Why Smart People Believe Stupid Things
Intelligence is not rationality
What causes delusion?
The prevailing view is that people adopt false beliefs because they’re too stupid or ignorant to grasp the truth. But just as often, the opposite is true: many delusions prey not on dim minds but on bright ones. And this has serious implications for education, society, and you personally.
In 2013 the Yale law professor Dan Kahan conducted experiments testing the effect of intelligence on ideological bias. In one study he scored people on intelligence using the “cognitive reflection test,” a task to measure a person’s reasoning ability. He found that liberals and conservatives scored roughly equally on average, but the highest scoring individuals in both groups were the most likely to display political bias when assessing the truth of various political statements.
In a further study (replicated here), Kahan and a team of researchers found that test subjects who scored highest in numeracy were better able to objectively evaluate statistical data when told it related to a skin rash treatment, but when the same data was presented as relating to a polarizing subject—gun control—those who scored highest on numeracy actually exhibited the greatest bias.
The correlation between intelligence and ideological bias is robust, having been found in many other studies, such as Taber & Lodge (2006), Stanovich et al. (2012), and Joslyn & Haider-Markel (2014). These studies found stronger biases in clever people on both sides of the aisle, and since such biases are mutually contradictory, they can’t be a result of greater understanding. So what is it about intelligent people that makes them so prone to bias? To understand, we must consider what intelligence actually is.
In AI research there’s a concept called the “orthogonality thesis.” This is the idea that an intelligent agent can’t just be intelligent; it must be intelligent at something, because intelligence is nothing more than the effectiveness with which an agent pursues a goal. Rationality is intelligence in pursuit of objective truth, but intelligence can be used to pursue any number of other goals. And since the means by which the goal is selected is distinct from the means by which the goal is pursued, the intelligence with which the agent pursues its goal is no guarantee that the goal itself is intelligent.
As a case in point, human intelligence evolved less as a tool for pursuing objective truth than as a tool for pursuing personal well-being, tribal belonging, social status, and sex, and this often required the adoption of what I call “Fashionably Irrational Beliefs” (FIBs), which the brain has come to excel at.
Since we’re a social species, it is intelligent for us to convince ourselves of irrational beliefs if holding those beliefs increases our status and well-being. Dan Kahan calls this behavior “identity-protective cognition” (IPC).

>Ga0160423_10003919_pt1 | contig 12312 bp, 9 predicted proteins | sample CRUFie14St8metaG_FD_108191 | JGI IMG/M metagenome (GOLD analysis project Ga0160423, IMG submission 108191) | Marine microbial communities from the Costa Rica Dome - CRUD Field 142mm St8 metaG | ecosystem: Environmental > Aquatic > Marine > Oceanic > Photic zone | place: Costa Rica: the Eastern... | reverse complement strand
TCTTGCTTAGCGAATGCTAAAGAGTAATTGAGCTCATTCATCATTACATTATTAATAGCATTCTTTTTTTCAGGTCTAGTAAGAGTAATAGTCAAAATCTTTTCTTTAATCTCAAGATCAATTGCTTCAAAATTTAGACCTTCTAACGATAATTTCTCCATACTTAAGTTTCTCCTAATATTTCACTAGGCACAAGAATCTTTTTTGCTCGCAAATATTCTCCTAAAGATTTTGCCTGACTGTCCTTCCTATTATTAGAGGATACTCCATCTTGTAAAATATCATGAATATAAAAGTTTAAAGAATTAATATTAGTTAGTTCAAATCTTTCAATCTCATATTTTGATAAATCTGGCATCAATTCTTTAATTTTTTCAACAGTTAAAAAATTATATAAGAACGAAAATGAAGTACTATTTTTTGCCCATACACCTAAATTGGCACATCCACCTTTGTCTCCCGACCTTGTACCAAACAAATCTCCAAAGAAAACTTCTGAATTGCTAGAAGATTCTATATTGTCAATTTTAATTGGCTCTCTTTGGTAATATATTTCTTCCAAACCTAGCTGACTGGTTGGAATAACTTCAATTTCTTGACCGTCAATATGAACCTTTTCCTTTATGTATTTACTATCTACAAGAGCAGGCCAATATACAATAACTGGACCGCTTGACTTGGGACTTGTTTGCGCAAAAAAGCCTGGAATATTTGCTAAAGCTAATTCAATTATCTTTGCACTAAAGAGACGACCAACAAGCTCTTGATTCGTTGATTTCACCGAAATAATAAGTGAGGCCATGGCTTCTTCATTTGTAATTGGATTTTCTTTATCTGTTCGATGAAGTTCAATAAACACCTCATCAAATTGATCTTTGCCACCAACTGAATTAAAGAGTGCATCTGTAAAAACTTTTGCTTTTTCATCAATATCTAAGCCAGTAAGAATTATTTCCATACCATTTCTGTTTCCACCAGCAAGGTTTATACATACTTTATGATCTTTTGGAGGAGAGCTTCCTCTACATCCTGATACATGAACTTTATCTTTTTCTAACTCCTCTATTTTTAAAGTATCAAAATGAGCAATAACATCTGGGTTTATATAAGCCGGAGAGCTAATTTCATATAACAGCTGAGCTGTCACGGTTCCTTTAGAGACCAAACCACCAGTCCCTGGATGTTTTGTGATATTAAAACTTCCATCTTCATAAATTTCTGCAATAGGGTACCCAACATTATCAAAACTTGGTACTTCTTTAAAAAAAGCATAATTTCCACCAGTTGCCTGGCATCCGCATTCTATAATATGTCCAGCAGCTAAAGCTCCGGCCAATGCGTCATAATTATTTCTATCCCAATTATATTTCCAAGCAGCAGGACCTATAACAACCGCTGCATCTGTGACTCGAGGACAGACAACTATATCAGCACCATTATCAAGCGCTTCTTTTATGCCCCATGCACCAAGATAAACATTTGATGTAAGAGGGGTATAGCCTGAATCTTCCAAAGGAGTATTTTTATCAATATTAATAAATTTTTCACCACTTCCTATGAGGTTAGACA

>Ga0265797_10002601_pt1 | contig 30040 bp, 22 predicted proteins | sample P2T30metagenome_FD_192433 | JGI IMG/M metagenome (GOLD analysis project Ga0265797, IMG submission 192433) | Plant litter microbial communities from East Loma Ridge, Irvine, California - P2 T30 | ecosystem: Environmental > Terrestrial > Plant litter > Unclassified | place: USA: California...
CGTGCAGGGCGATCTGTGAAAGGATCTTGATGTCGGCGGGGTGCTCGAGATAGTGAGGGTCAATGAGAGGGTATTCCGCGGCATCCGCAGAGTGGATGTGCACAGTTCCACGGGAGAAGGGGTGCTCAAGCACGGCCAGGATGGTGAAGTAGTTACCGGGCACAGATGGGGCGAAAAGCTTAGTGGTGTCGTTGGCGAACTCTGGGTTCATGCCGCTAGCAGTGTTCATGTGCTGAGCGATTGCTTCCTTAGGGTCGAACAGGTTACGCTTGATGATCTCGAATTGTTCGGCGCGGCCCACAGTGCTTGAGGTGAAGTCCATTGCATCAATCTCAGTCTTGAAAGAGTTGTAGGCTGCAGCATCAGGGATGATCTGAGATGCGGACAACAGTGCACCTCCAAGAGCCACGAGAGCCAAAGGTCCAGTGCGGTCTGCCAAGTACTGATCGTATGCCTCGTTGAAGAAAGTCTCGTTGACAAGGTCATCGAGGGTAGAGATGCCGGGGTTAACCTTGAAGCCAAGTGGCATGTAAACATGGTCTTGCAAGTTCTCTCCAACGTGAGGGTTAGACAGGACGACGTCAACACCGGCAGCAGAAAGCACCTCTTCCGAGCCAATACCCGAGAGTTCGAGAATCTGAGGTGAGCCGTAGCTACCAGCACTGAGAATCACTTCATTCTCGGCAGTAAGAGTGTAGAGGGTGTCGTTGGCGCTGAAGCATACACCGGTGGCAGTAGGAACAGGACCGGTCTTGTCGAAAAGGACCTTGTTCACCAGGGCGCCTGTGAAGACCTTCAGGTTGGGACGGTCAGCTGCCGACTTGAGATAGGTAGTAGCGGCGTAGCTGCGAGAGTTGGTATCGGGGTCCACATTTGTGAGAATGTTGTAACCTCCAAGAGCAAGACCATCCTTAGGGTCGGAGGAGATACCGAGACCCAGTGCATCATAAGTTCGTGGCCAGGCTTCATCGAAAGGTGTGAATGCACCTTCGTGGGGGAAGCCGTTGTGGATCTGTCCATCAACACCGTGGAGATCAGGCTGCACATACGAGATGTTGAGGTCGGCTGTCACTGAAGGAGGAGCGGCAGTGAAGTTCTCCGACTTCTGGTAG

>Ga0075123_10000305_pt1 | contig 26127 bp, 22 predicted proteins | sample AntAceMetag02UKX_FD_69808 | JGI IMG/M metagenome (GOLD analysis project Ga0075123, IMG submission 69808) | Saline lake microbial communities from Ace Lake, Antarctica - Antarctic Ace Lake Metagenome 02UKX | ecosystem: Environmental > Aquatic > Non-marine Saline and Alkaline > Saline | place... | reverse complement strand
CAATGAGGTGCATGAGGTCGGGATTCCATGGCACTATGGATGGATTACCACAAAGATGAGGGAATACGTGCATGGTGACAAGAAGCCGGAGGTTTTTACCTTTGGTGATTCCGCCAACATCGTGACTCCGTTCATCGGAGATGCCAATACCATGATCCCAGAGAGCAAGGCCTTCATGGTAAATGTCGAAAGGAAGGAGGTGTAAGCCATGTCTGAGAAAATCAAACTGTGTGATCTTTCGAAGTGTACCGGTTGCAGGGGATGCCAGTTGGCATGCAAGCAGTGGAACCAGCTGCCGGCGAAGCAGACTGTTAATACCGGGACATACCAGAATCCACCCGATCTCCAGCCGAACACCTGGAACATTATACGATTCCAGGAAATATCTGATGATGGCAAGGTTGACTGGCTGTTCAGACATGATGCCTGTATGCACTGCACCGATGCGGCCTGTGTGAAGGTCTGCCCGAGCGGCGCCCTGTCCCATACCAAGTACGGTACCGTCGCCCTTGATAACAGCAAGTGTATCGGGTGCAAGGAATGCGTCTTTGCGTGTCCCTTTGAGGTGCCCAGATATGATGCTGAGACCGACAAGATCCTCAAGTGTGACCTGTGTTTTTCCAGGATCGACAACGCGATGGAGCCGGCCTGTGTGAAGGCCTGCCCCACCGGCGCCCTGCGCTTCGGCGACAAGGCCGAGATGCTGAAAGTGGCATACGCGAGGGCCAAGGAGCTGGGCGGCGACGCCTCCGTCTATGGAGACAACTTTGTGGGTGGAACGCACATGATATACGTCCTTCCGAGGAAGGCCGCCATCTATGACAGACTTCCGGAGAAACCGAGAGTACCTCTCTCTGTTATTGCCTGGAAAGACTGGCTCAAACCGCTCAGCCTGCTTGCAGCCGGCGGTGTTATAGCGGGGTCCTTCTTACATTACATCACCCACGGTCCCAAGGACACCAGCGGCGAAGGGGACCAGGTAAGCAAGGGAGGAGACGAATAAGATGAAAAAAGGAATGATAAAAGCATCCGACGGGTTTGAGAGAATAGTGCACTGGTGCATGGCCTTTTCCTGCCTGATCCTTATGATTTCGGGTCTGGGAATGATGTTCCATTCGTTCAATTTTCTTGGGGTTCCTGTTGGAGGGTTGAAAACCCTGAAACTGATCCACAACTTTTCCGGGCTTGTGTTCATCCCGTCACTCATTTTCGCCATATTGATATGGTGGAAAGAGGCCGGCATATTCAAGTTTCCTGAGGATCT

By engaging in IPC, people bind their intelligence to the service of evolutionary impulses, leveraging their logic and learning not to correct delusions but to justify them. Or as the novelist Saul Bellow put it, “a great deal of intelligence can be invested in ignorance when the need for illusion is deep.”
What this means is that, while unintelligent people are more easily misled by other people, intelligent people are more easily misled by themselves. They’re better at convincing themselves of things they want to believe rather than things that are actually true. This is why intelligent people tend to have stronger ideological biases; being better at reasoning makes them better at rationalizing.
This tendency is troublesome in individuals, but in groups it can prove disastrous, affecting the very structure and trajectory of society.
For centuries, elite academic institutions like Oxford and Harvard have been training their students to win arguments but not to discern truth, and in so doing, they’ve created a class of people highly skilled at motivated reasoning. The master-debaters that emerge from these institutions go on to become tomorrow’s elites—politicians, entertainers, and intellectuals.
Master-debaters are naturally drawn to areas where arguing well is more important than being correct—law, politics, media, and academia—and in these industries of pure theory, sheltered from reality, they use their powerful rhetorical skills to convince each other of FIBs; the more counterintuitive, the better. Naturally, their most virulent arguments soon escape the lab, spreading from individuals to departments to institutions to societies.
Some of these arguments can now be found everywhere. A prominent example is wokeism, an identitarian ideology combining elements of conspiracy theory and moral panic, which became fashionable in academia toward the end of the 20th century, and finally spread to the mainstream with the advent of smartphones and social media. Wokeism reduces the world down to simplistic oppressor-victim relations, in which people who are white, straight, slim, or male are the oppressors, while those who are nonwhite, LGBT, fat, or female are victims.